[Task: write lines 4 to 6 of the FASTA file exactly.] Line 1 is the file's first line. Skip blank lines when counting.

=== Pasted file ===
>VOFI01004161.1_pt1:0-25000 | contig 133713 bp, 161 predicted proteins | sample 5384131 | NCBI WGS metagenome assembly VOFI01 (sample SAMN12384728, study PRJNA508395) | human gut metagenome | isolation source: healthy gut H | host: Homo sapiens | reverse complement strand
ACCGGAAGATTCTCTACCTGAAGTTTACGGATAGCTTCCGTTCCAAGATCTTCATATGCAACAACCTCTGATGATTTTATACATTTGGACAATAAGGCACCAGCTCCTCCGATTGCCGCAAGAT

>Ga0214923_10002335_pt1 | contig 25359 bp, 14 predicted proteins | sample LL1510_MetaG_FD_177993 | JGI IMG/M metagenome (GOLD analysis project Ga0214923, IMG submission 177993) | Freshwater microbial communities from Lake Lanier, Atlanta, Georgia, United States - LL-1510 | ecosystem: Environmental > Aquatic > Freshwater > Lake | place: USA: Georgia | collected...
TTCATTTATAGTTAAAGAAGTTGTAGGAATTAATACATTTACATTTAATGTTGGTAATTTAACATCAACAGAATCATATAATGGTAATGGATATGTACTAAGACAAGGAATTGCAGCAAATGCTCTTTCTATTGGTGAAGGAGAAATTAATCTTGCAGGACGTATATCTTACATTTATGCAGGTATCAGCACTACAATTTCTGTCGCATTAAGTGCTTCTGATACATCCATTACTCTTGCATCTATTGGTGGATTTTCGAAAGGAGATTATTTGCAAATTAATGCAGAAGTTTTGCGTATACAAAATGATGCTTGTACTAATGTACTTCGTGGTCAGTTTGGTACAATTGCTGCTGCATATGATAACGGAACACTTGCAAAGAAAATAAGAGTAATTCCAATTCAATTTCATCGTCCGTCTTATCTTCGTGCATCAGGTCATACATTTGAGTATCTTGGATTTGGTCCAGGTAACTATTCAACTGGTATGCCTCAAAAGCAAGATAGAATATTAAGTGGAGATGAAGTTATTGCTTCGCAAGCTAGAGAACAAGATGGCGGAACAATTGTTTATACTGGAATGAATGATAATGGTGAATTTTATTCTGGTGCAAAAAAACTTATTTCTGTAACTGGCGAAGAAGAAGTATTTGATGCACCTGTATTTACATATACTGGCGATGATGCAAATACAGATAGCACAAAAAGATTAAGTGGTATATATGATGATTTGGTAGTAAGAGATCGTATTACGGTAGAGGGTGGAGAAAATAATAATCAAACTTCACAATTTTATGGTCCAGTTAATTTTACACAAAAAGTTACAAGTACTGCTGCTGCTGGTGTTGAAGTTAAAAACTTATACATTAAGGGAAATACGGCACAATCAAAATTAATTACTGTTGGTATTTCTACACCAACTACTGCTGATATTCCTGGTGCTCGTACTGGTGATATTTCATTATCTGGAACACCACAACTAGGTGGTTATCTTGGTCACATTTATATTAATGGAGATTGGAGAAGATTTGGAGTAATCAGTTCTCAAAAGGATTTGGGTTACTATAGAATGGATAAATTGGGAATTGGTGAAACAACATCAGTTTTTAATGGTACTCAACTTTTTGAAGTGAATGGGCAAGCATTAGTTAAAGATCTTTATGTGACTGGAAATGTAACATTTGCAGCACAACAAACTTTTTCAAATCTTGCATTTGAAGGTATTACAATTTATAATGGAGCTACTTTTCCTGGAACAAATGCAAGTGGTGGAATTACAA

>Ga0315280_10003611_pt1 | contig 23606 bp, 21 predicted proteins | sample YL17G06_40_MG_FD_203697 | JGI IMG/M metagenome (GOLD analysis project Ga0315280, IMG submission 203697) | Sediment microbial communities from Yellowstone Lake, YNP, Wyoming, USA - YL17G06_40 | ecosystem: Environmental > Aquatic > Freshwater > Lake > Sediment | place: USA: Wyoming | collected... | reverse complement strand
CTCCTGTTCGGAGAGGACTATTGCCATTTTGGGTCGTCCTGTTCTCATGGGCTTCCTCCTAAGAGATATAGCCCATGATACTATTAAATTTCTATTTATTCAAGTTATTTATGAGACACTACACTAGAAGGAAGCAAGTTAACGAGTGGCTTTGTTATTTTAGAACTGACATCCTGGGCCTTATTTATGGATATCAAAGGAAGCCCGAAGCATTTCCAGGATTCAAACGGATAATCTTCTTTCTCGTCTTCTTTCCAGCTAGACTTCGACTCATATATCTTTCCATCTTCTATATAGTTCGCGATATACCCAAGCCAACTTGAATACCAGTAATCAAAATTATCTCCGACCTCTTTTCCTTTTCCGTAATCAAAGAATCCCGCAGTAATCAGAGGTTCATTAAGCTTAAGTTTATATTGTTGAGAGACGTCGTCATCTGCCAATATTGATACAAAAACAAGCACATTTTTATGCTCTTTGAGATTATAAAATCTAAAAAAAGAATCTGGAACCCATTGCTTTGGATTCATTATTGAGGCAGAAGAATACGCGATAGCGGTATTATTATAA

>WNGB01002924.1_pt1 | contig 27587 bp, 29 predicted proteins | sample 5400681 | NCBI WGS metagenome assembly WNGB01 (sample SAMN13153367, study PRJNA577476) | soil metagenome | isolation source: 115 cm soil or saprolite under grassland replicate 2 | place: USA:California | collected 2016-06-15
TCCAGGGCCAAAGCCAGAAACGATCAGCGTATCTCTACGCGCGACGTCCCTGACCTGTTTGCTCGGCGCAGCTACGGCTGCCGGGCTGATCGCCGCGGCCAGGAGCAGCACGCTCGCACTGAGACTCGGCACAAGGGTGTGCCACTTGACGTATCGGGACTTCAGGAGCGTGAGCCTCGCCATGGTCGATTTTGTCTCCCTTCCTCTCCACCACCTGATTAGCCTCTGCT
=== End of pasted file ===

TTCATTTATAGTTAAAGAAGTTGTAGGAATTAATACATTTACATTTAATGTTGGTAATTTAACATCAACAGAATCATATAATGGTAATGGATATGTACTAAGACAAGGAATTGCAGCAAATGCTCTTTCTATTGGTGAAGGAGAAATTAATCTTGCAGGACGTATATCTTACATTTATGCAGGTATCAGCACTACAATTTCTGTCGCATTAAGTGCTTCTGATACATCCATTACTCTTGCATCTATTGGTGGATTTTCGAAAGGAGATTATTTGCAAATTAATGCAGAAGTTTTGCGTATACAAAATGATGCTTGTACTAATGTACTTCGTGGTCAGTTTGGTACAATTGCTGCTGCATATGATAACGGAACACTTGCAAAGAAAATAAGAGTAATTCCAATTCAATTTCATCGTCCGTCTTATCTTCGTGCATCAGGTCATACATTTGAGTATCTTGGATTTGGTCCAGGTAACTATTCAACTGGTATGCCTCAAAAGCAAGATAGAATATTAAGTGGAGATGAAGTTATTGCTTCGCAAGCTAGAGAACAAGATGGCGGAACAATTGTTTATACTGGAATGAATGATAATGGTGAATTTTATTCTGGTGCAAAAAAACTTATTTCTGTAACTGGCGAAGAAGAAGTATTTGATGCACCTGTATTTACATATACTGGCGATGATGCAAATACAGATAGCACAAAAAGATTAAGTGGTATATATGATGATTTGGTAGTAAGAGATCGTATTACGGTAGAGGGTGGAGAAAATAATAATCAAACTTCACAATTTTATGGTCCAGTTAATTTTACACAAAAAGTTACAAGTACTGCTGCTGCTGGTGTTGAAGTTAAAAACTTATACATTAAGGGAAATACGGCACAATCAAAATTAATTACTGTTGGTATTTCTACACCAACTACTGCTGATATTCCTGGTGCTCGTACTGGTGATATTTCATTATCTGGAACACCACAACTAGGTGGTTATCTTGGTCACATTTATATTAATGGAGATTGGAGAAGATTTGGAGTAATCAGTTCTCAAAAGGATTTGGGTTACTATAGAATGGATAAATTGGGAATTGGTGAAACAACATCAGTTTTTAATGGTACTCAACTTTTTGAAGTGAATGGGCAAGCATTAGTTAAAGATCTTTATGTGACTGGAAATGTAACATTTGCAGCACAACAAACTTTTTCAAATCTTGCATTTGAAGGTATTACAATTTATAATGGAGCTACTTTTCCTGGAACAAATGCAAGTGGTGGAATTACAA

>Ga0315280_10003611_pt1 | contig 23606 bp, 21 predicted proteins | sample YL17G06_40_MG_FD_203697 | JGI IMG/M metagenome (GOLD analysis project Ga0315280, IMG submission 203697) | Sediment microbial communities from Yellowstone Lake, YNP, Wyoming, USA - YL17G06_40 | ecosystem: Environmental > Aquatic > Freshwater > Lake > Sediment | place: USA: Wyoming | collected... | reverse complement strand
CTCCTGTTCGGAGAGGACTATTGCCATTTTGGGTCGTCCTGTTCTCATGGGCTTCCTCCTAAGAGATATAGCCCATGATACTATTAAATTTCTATTTATTCAAGTTATTTATGAGACACTACACTAGAAGGAAGCAAGTTAACGAGTGGCTTTGTTATTTTAGAACTGACATCCTGGGCCTTATTTATGGATATCAAAGGAAGCCCGAAGCATTTCCAGGATTCAAACGGATAATCTTCTTTCTCGTCTTCTTTCCAGCTAGACTTCGACTCATATATCTTTCCATCTTCTATATAGTTCGCGATATACCCAAGCCAACTTGAATACCAGTAATCAAAATTATCTCCGACCTCTTTTCCTTTTCCGTAATCAAAGAATCCCGCAGTAATCAGAGGTTCATTAAGCTTAAGTTTATATTGTTGAGAGACGTCGTCATCTGCCAATATTGATACAAAAACAAGCACATTTTTATGCTCTTTGAGATTATAAAATCTAAAAAAAGAATCTGGAACCCATTGCTTTGGATTCATTATTGAGGCAGAAGAATACGCGATAGCGGTATTATTATAA